Imperfect vs. Preterite in Spanish

Have you ever considered how often we talk about the past?

We always learn the present tense first in language lessons, but I’ve noticed that I use the past tense a lot in daily life. With friends and work colleagues, my conversations in Spanish involve a lot of storytelling:

What did you do last weekend? Where did you grow up? Have you heard the gossip about Lucy and Emilio? All of these conversation-starters begin and end with people talking in the Spanish past tense. 

In order to grasp the simple (one-word) Spanish past tenses, let’s look at their differences. With Spanish preterite and Spanish imperfect tenses, you will have enough to tell the kind of short stories that are common in Monday morning chit chat.

After studying the conjugations, you’ll know when to use them and be chatting about last weekend in no time. 

Preterite: The Simple Past Tense in Spanish

First off: Preterite and imperfect tenses are not interchangeable. Though English only has one simple past tense, it is necessary to use both in Spanish. 

In general, the preterite tense works for any action that took place and has now ended. Whether it happened once or many times, it has a clearly-defined end.  

  • Fuimos ayer al supermercado. We went yesterday to the supermarket.
  • Comí el desayuno rapido. I ate breakfast quickly. 
  • Leyó el libro tres veces. He/she read the book three times. 
  • La película se terminó a las once. The movie was finished at 11. 

The Imperfect Past Tense in Spanish

While preterite activity is finished, the imperfect tense means continuous action. This includes events where the ending is irrelevant or unspecified. It also can describe a general state of being.

 In English, we might say “used to + verb,” “would + verb,” or “was/were (always) + verb + -ing.”

  • Iba al colegio en California. I used to go to high school in California. Remember by using the Spanish imperfect, it’s possible that I still do.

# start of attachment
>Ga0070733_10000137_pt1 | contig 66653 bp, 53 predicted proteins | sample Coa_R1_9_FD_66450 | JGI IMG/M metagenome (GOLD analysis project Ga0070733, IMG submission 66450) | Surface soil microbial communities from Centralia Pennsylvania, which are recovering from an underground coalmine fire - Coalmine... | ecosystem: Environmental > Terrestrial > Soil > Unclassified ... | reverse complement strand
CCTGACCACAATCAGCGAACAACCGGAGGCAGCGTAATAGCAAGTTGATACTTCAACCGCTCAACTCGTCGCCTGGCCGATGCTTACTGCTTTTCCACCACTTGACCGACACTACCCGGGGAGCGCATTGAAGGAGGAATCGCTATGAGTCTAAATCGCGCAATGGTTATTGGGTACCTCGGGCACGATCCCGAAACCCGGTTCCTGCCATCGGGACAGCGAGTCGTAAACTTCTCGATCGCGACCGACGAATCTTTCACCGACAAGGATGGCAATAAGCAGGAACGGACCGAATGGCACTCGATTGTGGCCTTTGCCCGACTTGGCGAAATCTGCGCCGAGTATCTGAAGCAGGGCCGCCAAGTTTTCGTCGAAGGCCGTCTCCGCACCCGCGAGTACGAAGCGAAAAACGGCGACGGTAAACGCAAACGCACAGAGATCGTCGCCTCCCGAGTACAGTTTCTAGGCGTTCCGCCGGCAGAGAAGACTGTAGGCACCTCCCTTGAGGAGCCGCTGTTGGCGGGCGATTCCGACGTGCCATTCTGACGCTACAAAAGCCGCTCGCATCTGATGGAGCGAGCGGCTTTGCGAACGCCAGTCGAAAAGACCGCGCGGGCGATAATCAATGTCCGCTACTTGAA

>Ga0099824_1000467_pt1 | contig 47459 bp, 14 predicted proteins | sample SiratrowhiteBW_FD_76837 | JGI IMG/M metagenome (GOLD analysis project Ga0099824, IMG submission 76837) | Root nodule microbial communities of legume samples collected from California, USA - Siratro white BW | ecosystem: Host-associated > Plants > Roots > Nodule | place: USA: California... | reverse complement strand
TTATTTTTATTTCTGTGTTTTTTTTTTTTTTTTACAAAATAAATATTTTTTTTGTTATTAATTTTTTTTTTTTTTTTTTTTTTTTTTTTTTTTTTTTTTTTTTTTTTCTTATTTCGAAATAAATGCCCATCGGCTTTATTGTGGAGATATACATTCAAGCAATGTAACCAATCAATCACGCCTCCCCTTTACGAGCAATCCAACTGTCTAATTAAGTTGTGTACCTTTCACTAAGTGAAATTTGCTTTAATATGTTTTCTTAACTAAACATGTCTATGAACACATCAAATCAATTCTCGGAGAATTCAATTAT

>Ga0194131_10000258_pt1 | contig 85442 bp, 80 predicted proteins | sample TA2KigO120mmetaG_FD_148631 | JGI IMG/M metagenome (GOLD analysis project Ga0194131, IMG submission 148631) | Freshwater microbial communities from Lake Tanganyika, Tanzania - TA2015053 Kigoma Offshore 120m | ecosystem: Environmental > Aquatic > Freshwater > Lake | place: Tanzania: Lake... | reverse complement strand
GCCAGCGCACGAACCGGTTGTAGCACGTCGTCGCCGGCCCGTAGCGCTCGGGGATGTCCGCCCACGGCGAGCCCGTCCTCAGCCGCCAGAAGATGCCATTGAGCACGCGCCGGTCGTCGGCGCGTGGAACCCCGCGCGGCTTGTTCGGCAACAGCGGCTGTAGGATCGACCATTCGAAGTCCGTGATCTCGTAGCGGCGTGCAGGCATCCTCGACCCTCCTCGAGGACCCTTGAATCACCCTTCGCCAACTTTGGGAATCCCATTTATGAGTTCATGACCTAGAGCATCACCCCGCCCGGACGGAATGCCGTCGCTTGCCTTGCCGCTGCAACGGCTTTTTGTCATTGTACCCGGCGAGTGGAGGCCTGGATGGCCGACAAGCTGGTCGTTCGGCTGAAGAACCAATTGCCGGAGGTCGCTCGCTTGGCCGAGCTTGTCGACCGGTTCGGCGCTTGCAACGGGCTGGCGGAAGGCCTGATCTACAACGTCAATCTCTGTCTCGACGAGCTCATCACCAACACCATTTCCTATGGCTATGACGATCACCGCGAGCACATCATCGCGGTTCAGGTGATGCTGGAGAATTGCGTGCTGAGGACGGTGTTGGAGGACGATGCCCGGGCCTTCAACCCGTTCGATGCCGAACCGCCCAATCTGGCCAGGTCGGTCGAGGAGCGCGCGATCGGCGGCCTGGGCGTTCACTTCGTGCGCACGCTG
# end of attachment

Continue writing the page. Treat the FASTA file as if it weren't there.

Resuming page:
• Leíamos revistas en el parque. We would (often/always) read magazines at the park. 
  • Había mucha gente en el estadio.There were lots of people at the stadium. 
  • No te conocía. I didn’t know you (back then).

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Tricky Pronunciation for Imperfect Verbs in Spanish

Watch out for tricky pronunciation on imperfect verbs in Spanish. Though –ar verbs are fun and easy to say (Iba! Hablaba! Cocinaba!), the –er and –ir verbs commonly end in ía.

Notice the accent mark or tilde on the letter í. This shows stress on the pronunciation, which sounds like EE-ya. 

The ending -ia without any tilde is a dipthong and sounds like –ya. A diphthong is two vowels blended together that produce one sound in Spanish. 

The tilde on imperfect verbs is not a dipthong. It changes the pronunciation and meaning of the word, even if the letters are the same. 

  • media (MED-ya with 2 syllables) – means half
  • medía (med-EE-ya with 3 syllables) – means he/she/it (always) measured 

Media porción de tortilla española, por favor. Half a portion of tortilla española, please. 

Ella medía el tamaño del trozo con cuidado. She always measured the size of the piece carefully. 

Putting Them Together

The Spanish preterite and Spanish imperfect tenses go great together. With both in the same sentence, we can provide background information for an event that happened. 

In English it sounds like this: While [imperfect tense] was happening, [preterite tense] happened. 

  • Era la una de la mañana cuando volvió a casa. It was 1 a.m. when she returned home.
  • Yo estaba en el trabajo cuando naciste. I was at work when you were born. 
  • Tenía 20 años cuando fui a vivir en Madrid. I was 20 years old when I went to live in Madrid.

When used in tandem, the time frame for what was going on continuously [imperfect] and what is over [preterite] becomes more obvious. This type of phrase is really good to get a solid grasp on the concept.  

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